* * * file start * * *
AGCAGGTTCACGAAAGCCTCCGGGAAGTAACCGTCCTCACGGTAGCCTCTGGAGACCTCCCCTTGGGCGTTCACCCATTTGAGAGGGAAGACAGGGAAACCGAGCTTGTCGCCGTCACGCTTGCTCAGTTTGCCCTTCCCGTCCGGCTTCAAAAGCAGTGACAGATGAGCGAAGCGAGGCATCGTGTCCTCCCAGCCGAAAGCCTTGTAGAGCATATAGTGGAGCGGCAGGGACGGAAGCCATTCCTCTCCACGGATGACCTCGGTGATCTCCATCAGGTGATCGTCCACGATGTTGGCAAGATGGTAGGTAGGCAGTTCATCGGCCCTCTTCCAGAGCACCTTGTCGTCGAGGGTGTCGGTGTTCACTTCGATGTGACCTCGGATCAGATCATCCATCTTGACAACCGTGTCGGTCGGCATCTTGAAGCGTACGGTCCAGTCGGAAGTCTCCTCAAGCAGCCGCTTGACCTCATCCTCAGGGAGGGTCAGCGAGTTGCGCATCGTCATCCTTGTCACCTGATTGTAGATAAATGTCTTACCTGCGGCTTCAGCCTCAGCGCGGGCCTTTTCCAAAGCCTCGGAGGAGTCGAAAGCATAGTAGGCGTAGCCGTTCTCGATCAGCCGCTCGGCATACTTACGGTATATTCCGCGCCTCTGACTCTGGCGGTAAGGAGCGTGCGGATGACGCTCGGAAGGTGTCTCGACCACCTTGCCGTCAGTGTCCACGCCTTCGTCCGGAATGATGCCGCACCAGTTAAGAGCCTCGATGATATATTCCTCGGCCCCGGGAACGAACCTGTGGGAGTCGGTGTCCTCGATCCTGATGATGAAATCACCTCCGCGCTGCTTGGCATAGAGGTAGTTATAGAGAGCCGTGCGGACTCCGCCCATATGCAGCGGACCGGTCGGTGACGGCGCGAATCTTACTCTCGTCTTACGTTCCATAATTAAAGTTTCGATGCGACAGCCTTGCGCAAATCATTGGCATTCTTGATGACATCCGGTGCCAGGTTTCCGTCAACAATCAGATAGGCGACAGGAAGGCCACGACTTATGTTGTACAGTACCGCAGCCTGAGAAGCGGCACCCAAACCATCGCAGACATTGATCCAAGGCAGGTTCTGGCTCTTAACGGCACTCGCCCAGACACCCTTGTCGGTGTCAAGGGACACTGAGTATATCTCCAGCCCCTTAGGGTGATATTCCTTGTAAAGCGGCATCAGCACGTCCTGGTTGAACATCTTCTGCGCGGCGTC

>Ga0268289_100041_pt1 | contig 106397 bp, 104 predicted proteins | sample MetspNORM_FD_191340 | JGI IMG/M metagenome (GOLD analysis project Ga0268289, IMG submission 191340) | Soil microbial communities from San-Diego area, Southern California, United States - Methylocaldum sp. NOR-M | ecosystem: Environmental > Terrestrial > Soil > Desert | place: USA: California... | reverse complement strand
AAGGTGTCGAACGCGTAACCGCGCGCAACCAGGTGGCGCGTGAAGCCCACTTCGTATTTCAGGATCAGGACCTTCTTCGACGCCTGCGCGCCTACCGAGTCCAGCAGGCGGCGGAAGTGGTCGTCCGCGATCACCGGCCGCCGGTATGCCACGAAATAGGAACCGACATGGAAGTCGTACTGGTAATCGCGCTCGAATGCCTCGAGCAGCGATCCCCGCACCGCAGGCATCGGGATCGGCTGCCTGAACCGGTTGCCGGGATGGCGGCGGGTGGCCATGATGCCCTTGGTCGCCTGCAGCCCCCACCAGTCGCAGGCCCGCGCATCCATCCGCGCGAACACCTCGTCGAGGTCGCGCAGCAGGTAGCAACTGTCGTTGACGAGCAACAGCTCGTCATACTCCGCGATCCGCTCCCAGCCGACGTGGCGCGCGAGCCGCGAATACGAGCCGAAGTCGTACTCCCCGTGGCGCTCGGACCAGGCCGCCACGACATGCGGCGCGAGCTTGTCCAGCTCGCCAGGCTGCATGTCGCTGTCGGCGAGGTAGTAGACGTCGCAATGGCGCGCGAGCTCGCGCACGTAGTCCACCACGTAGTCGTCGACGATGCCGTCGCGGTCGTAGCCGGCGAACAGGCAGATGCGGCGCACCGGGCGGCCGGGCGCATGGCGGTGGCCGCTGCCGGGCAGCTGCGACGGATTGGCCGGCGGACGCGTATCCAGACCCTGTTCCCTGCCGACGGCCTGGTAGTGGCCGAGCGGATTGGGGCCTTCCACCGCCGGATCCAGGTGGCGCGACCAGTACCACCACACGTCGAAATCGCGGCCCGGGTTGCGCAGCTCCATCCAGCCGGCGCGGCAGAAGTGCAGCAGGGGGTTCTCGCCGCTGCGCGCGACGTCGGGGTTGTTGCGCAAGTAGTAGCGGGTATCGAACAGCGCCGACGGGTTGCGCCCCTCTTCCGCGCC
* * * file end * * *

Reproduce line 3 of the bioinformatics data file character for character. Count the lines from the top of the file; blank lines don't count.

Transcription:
AAGGTGTCGAACGCGTAACCGCGCGCAACCAGGTGGCGCGTGAAGCCCACTTCGTATTTCAGGATCAGGACCTTCTTCGACGCCTGCGCGCCTACCGAGTCCAGCAGGCGGCGGAAGTGGTCGTCCGCGATCACCGGCCGCCGGTATGCCACGAAATAGGAACCGACATGGAAGTCGTACTGGTAATCGCGCTCGAATGCCTCGAGCAGCGATCCCCGCACCGCAGGCATCGGGATCGGCTGCCTGAACCGGTTGCCGGGATGGCGGCGGGTGGCCATGATGCCCTTGGTCGCCTGCAGCCCCCACCAGTCGCAGGCCCGCGCATCCATCCGCGCGAACACCTCGTCGAGGTCGCGCAGCAGGTAGCAACTGTCGTTGACGAGCAACAGCTCGTCATACTCCGCGATCCGCTCCCAGCCGACGTGGCGCGCGAGCCGCGAATACGAGCCGAAGTCGTACTCCCCGTGGCGCTCGGACCAGGCCGCCACGACATGCGGCGCGAGCTTGTCCAGCTCGCCAGGCTGCATGTCGCTGTCGGCGAGGTAGTAGACGTCGCAATGGCGCGCGAGCTCGCGCACGTAGTCCACCACGTAGTCGTCGACGATGCCGTCGCGGTCGTAGCCGGCGAACAGGCAGATGCGGCGCACCGGGCGGCCGGGCGCATGGCGGTGGCCGCTGCCGGGCAGCTGCGACGGATTGGCCGGCGGACGCGTATCCAGACCCTGTTCCCTGCCGACGGCCTGGTAGTGGCCGAGCGGATTGGGGCCTTCCACCGCCGGATCCAGGTGGCGCGACCAGTACCACCACACGTCGAAATCGCGGCCCGGGTTGCGCAGCTCCATCCAGCCGGCGCGGCAGAAGTGCAGCAGGGGGTTCTCGCCGCTGCGCGCGACGTCGGGGTTGTTGCGCAAGTAGTAGCGGGTATCGAACAGCGCCGACGGGTTGCGCCCCTCTTCCGCGCC